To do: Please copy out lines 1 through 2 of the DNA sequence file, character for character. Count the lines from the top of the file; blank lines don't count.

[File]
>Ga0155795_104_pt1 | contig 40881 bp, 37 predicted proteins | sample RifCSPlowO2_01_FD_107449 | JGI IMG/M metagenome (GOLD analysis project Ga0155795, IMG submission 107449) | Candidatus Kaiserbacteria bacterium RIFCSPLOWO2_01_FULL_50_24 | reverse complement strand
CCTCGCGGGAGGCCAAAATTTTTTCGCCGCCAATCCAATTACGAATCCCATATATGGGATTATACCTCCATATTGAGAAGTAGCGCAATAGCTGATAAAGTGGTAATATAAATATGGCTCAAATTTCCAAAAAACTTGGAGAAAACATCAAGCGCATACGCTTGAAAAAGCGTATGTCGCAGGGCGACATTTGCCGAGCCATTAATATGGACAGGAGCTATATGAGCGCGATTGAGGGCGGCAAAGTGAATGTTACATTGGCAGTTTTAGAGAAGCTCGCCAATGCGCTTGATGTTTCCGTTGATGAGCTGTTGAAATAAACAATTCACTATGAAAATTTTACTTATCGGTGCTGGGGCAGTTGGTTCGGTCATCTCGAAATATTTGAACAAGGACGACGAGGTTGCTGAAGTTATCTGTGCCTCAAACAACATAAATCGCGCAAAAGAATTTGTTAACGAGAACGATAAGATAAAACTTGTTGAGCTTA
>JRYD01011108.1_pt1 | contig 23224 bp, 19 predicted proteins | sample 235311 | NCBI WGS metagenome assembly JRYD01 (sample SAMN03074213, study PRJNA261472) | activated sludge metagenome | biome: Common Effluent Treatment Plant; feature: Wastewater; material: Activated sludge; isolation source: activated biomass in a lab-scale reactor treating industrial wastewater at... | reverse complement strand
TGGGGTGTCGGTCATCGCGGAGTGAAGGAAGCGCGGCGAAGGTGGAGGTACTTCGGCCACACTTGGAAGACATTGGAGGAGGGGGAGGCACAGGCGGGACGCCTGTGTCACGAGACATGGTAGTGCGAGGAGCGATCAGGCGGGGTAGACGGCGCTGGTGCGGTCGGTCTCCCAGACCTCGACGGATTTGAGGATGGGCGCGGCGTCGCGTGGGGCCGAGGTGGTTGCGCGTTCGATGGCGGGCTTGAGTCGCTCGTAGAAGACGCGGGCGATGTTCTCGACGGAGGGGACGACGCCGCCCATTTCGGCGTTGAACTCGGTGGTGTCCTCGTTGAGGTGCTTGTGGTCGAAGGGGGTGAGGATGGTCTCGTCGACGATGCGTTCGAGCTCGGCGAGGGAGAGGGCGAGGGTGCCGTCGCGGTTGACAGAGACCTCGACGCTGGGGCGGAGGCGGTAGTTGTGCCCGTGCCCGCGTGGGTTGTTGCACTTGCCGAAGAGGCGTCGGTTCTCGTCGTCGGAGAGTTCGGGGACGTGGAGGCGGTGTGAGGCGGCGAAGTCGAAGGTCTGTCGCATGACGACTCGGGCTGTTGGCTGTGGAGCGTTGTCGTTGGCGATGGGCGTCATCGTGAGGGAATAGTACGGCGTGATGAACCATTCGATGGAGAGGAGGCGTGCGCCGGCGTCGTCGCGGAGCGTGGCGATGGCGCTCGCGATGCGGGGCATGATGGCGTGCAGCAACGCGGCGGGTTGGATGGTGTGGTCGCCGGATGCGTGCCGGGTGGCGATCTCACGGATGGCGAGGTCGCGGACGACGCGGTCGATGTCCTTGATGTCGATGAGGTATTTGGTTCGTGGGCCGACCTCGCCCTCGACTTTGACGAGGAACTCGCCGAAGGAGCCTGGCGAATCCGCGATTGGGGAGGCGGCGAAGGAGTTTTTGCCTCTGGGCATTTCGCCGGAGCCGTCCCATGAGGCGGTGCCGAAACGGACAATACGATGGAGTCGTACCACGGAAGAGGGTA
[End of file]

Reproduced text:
>Ga0155795_104_pt1 | contig 40881 bp, 37 predicted proteins | sample RifCSPlowO2_01_FD_107449 | JGI IMG/M metagenome (GOLD analysis project Ga0155795, IMG submission 107449) | Candidatus Kaiserbacteria bacterium RIFCSPLOWO2_01_FULL_50_24 | reverse complement strand
CCTCGCGGGAGGCCAAAATTTTTTCGCCGCCAATCCAATTACGAATCCCATATATGGGATTATACCTCCATATTGAGAAGTAGCGCAATAGCTGATAAAGTGGTAATATAAATATGGCTCAAATTTCCAAAAAACTTGGAGAAAACATCAAGCGCATACGCTTGAAAAAGCGTATGTCGCAGGGCGACATTTGCCGAGCCATTAATATGGACAGGAGCTATATGAGCGCGATTGAGGGCGGCAAAGTGAATGTTACATTGGCAGTTTTAGAGAAGCTCGCCAATGCGCTTGATGTTTCCGTTGATGAGCTGTTGAAATAAACAATTCACTATGAAAATTTTACTTATCGGTGCTGGGGCAGTTGGTTCGGTCATCTCGAAATATTTGAACAAGGACGACGAGGTTGCTGAAGTTATCTGTGCCTCAAACAACATAAATCGCGCAAAAGAATTTGTTAACGAGAACGATAAGATAAAACTTGTTGAGCTTA